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Organics 101 | Summer 2005 Out Here Magazine

Toss any vegetable matter into your compost pile—leaves, grass clippings, kitchen waste—to create rich organic fertilizer.

So what, exactly, does "organic" mean?

By Peter V. Fossel

Photography by Brand X Pictures

When my wife and I sell our produce at the farmer's market, our customers often don't notice that our vegetables are organic; they buy for taste. But the difference is so remarkable that we would grow organically for this reason alone. We've had school groups out to our farm, kids trying and loving things they'd never liked before — beans, broccoli even!

So what, exactly, does "organic" mean? It means growing without chemicals: no chemical fertilizers, pesticides, fungicides, or weed herbicides. The standards are strict for commercial organic farms, but home gardeners can go organic as loosely or strictly as they like.

We choose to feed our soil with leaves, grass clippings, farm manure, and kitchen swill. We also seek out straw, rotten hay, and such. Much of this we compost; much we simply lay atop our soil as garden mulch. It smothers weeds, conserves soil moisture, serves as a welcome mat to earthworms, and then decays into compost. What more could you ask?

The first step is a compost pile. This is a straightforward affair; stack your vegetable matter in a pile to decay into black gold. Keep it simple: Make a pile and let it rot.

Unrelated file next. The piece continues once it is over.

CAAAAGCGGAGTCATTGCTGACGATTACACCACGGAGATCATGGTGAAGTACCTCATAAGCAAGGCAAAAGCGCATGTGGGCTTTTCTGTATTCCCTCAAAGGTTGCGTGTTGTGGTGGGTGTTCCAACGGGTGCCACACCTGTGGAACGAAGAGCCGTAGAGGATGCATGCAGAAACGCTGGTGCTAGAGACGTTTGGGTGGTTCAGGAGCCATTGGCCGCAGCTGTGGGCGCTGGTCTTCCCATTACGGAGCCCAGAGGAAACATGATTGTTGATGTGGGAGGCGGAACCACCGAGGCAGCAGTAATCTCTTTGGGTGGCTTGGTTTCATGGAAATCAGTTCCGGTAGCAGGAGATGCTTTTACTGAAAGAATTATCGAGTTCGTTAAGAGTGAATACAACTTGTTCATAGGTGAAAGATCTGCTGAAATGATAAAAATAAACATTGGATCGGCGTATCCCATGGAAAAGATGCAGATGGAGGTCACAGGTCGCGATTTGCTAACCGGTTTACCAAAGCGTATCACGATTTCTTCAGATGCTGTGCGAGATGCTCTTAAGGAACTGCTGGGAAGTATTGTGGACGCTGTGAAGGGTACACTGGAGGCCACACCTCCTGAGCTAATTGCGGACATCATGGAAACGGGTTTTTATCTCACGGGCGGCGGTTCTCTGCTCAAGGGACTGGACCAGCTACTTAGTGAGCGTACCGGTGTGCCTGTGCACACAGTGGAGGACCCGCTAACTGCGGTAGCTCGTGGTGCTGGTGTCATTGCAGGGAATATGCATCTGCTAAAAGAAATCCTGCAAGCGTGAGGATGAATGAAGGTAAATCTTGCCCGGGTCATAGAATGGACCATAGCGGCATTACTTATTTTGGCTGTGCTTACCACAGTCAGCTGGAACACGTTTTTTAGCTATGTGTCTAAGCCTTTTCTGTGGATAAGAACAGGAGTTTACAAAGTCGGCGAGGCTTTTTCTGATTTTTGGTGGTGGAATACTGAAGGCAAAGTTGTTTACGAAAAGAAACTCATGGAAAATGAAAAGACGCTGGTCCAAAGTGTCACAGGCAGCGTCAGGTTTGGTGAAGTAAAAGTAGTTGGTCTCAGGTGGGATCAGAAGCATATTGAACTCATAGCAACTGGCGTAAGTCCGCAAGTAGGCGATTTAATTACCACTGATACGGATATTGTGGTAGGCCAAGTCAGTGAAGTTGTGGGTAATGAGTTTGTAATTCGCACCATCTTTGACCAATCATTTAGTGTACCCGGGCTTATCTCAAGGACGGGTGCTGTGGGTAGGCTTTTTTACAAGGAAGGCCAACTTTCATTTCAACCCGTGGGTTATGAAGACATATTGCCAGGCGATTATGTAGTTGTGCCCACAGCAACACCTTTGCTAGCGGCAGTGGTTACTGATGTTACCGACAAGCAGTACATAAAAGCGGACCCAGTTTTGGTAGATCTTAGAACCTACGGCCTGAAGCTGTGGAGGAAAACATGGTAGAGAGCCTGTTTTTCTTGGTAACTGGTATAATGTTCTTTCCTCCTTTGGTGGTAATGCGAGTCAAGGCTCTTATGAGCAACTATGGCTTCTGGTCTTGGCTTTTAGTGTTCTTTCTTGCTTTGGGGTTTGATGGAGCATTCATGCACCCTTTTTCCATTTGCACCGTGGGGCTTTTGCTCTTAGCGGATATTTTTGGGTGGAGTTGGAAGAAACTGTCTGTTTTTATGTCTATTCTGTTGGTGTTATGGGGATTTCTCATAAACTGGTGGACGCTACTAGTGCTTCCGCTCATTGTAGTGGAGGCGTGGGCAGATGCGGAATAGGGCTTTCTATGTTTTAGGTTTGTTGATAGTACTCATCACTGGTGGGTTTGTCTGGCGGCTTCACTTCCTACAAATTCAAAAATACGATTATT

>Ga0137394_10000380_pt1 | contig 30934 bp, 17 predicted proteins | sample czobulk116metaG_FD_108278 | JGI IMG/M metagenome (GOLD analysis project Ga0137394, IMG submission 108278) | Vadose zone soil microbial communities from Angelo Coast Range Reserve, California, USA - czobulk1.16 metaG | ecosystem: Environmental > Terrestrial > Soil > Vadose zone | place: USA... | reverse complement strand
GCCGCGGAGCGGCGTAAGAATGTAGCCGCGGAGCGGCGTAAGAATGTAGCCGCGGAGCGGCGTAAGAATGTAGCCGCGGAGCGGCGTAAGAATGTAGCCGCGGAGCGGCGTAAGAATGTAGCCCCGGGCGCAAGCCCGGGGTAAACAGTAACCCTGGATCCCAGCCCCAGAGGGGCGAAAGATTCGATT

The result will be a crumbly and wonderfully "earthy" smelling mixture in about six to 10 months. Meantime, it will have no offensive odors at all. If you wet the mix down and turn it over every week or so to mix things up, your compost will be done much faster, perhaps in two months or so.

If your soil is good, spread compost about 1 inch thick on your garden beds. Poor soil with little organic matter requires more — about 2 to 3 inches. Work the compost into the top 6 inches of newly dug soil.

Your compost will continue to decompose, so add about a half-inch annually to maintain your soil's quality.

We also like to give our seedlings a growth boost by feeding them a good shot of compost tea. To make this, simply fill a bucket about half full with ripe compost or aged manure (or both).

Fill the bucket with water and put it aside for a week, stirring once a day. Then, strain it into an empty bucket or watering can and simply add a few tablespoons to each seedling. You can't use too much.

So what about bugs in an organic garden? Well, this is the good part. Insect pests are predators, and as with any predator they go after the weak and stressed.

Our friend Eliot Coleman, one of America's foremost organic growers, has shown that plants grown in soil rich with organic matter are so strong they're virtually immune to pests. Our own experience bears this out.

Peter V. Fossel is gardens manager at The Hermitage, home of President Andrew Jackson in Hermitage, TN, and has farmed organically for decades.